Research: Increasing Threats, Federal Resource Shortages Drive $13 Billion Investment In Cybersecurity
Driven by a 445 percent increase in cybersecurity incidents since 2006, the shortage of qualified security professionals, and an increasingly complex and interconnected technology environment, INPUT forecasts federal investment in information security to increase to $13.3 billion by 2015 at a compound annual growth rate of 9.1 percent, nearly twice the rate of overall federal IT spending.
"There is a general consensus that the government has a lot of work to do to address weaknesses in its cyber security," said John Slye, INPUT principal analyst. "Over the last year, federal agencies have seen a 78 percent growth in cyber incidents. This demand for increased information security is greater than any other current technology, leaving it more immune to the recent federal budget cuts."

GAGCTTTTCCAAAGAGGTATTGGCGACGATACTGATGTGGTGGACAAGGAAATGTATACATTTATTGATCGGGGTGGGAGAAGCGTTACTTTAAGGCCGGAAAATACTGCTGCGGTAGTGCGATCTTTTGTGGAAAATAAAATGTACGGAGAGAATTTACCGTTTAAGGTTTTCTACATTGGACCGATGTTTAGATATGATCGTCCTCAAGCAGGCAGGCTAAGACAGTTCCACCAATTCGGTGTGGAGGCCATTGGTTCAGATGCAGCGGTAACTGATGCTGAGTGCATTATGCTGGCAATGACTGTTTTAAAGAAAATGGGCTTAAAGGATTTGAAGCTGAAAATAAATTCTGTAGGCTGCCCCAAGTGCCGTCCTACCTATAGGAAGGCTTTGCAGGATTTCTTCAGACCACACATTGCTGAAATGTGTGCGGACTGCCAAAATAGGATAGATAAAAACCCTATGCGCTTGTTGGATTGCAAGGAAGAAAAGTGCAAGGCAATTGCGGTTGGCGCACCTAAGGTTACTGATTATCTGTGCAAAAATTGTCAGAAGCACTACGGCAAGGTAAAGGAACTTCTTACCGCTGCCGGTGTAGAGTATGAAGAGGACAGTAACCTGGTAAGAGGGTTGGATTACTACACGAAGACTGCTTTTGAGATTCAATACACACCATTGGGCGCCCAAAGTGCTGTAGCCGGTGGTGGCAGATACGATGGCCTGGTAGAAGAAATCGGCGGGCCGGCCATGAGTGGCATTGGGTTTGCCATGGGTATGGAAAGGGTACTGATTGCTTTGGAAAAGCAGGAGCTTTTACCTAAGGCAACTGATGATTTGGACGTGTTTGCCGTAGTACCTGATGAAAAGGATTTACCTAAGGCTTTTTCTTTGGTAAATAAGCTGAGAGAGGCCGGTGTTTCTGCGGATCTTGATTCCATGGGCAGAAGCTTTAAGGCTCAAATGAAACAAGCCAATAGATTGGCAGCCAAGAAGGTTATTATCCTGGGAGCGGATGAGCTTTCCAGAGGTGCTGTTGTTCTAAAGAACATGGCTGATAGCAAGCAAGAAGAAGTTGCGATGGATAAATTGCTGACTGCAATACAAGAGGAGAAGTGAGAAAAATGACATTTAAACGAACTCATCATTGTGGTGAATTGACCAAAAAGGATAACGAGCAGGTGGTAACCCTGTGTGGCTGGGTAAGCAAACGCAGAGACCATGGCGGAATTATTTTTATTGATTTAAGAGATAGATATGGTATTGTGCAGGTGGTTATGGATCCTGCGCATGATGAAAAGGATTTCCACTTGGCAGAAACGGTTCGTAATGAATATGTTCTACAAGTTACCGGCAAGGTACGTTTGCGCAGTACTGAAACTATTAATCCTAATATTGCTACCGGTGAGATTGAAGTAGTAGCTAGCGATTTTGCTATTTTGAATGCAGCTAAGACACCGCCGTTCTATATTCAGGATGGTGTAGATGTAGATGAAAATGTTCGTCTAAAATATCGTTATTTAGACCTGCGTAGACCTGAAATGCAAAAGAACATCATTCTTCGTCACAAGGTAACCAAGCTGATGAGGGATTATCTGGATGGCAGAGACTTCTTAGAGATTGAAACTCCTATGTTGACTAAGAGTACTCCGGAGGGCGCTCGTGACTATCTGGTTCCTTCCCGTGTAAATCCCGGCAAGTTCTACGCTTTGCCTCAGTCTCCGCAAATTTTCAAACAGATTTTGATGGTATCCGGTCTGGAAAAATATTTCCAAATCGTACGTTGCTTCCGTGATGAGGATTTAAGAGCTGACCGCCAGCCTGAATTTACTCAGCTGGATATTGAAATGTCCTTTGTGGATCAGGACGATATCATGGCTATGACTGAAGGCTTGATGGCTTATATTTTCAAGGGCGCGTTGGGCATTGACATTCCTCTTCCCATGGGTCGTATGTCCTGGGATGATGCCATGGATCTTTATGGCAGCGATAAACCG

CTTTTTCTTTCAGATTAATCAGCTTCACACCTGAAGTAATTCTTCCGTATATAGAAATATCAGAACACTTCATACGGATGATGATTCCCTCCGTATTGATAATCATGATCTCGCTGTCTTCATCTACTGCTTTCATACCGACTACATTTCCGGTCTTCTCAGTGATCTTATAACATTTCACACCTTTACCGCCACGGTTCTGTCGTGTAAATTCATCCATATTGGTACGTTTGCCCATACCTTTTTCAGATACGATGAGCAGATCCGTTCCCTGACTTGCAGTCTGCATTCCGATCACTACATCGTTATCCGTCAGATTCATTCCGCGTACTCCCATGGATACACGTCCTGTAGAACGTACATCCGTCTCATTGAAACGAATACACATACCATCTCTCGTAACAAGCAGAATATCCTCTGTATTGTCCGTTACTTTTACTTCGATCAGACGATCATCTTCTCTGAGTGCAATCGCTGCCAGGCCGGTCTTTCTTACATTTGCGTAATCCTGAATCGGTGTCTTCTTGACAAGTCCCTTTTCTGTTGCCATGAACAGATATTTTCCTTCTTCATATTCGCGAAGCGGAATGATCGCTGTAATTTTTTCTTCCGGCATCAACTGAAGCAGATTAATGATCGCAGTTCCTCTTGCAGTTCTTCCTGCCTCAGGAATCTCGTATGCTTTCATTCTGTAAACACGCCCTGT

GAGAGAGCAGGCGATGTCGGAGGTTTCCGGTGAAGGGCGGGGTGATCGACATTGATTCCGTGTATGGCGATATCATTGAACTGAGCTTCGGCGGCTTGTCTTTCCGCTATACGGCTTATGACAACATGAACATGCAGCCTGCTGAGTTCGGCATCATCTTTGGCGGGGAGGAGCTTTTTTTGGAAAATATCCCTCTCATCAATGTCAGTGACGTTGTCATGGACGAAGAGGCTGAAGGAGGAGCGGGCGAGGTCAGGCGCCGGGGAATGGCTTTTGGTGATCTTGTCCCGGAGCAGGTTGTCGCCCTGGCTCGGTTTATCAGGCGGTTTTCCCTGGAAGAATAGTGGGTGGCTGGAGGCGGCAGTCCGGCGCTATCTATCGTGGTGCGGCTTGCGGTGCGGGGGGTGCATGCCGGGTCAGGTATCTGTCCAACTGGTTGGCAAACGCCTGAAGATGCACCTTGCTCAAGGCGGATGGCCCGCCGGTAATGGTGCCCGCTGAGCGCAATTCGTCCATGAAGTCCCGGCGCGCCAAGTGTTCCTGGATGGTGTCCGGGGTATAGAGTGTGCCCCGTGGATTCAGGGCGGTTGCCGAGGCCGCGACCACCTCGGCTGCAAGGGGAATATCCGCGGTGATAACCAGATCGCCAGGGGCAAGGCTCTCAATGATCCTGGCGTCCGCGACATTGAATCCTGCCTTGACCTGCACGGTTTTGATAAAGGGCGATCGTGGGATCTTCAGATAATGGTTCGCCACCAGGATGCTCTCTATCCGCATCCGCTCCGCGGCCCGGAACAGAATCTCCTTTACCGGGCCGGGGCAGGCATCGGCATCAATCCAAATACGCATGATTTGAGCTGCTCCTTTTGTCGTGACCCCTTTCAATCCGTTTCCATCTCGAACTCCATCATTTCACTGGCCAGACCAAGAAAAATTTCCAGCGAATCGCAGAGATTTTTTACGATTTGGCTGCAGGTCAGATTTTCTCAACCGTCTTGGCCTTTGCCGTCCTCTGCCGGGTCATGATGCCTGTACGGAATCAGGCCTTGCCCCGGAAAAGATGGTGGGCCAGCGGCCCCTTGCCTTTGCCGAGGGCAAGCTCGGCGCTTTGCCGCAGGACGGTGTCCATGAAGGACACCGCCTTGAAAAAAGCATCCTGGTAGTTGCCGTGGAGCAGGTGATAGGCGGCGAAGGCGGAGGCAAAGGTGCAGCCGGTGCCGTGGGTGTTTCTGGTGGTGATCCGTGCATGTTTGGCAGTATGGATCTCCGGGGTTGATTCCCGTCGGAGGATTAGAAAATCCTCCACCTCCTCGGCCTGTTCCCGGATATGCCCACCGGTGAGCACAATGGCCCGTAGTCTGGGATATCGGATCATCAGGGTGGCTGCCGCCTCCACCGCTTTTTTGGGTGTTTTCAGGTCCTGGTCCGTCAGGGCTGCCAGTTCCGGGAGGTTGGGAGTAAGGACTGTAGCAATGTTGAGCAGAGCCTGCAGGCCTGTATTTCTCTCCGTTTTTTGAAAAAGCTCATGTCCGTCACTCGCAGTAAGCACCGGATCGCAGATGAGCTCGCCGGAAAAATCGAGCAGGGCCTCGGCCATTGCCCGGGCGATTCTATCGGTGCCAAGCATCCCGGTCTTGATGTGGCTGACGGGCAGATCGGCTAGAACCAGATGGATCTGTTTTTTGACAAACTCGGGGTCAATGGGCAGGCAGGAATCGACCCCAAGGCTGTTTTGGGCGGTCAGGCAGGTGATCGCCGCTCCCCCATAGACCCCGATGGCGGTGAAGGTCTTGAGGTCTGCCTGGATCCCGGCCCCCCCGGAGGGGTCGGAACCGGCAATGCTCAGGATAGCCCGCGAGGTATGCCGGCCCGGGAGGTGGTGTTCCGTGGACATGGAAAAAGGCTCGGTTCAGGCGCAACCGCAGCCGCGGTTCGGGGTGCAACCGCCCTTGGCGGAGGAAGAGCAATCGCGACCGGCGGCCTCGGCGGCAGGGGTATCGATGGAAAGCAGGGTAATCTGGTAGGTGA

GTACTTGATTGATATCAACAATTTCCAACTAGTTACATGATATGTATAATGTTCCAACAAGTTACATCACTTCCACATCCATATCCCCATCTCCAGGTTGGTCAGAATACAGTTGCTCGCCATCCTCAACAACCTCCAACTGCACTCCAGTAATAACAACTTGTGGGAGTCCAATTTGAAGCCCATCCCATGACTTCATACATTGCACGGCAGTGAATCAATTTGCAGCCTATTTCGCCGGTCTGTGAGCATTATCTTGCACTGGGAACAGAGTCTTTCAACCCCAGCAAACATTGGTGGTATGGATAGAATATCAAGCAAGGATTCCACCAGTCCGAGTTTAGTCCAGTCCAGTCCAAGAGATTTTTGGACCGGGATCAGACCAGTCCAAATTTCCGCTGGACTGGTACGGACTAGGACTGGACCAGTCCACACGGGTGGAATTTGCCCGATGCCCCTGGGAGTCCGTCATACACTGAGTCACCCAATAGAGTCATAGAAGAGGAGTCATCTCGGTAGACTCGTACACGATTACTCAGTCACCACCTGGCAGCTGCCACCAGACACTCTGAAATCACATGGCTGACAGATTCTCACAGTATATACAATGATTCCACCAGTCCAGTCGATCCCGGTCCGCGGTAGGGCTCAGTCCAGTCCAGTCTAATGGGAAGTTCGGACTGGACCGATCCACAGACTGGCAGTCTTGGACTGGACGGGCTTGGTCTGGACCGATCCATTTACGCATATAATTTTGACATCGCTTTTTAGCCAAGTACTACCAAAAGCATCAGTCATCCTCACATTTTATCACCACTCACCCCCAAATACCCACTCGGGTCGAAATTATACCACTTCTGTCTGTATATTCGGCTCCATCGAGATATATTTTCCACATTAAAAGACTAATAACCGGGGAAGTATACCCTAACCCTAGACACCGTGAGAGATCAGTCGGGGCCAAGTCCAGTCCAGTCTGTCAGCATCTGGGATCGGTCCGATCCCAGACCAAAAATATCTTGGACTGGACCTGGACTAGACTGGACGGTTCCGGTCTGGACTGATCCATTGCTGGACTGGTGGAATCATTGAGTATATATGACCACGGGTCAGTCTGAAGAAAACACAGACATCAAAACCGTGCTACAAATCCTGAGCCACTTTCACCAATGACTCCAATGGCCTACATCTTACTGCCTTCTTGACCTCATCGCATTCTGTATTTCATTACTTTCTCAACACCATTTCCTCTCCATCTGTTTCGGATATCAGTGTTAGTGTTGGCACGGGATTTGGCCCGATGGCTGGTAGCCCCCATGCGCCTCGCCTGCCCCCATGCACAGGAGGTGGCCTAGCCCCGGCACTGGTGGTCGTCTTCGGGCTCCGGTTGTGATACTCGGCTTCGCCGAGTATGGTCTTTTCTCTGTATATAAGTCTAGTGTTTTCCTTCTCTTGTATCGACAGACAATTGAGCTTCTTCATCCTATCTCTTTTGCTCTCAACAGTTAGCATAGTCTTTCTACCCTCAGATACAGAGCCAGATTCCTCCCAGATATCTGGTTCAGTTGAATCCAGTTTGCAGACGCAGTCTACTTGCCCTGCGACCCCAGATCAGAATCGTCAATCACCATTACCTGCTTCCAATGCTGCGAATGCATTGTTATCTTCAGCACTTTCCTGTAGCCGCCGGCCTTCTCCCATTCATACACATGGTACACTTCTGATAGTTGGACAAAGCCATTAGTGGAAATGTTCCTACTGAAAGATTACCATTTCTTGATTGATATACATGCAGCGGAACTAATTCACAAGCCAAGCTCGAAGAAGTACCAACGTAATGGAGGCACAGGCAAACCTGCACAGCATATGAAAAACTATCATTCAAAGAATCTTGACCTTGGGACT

INPUT's new report, Federal Information Security Market, 2010-2015, details the numerous trends, drivers, and policies shaping the cyber security market.
A primary driver of increased spending is the ongoing shortage of professionals with specialized cyber security skills. The rapid growth in this market has created a shortage of resources among the federal agencies to keep up with the demand.
"While agencies continue to make incremental progress toward secure infrastructures; a lack of leadership, ambiguous roles, technical challenges, and workforce shortages inhibit the federal government from developing and implementing a cohesive, well-formed national cyber security strategy," said Angie Petty, INPUT principal analyst. "This creates a large opportunity for vendors to bring their combined agency knowledge and operational security expertise to the market."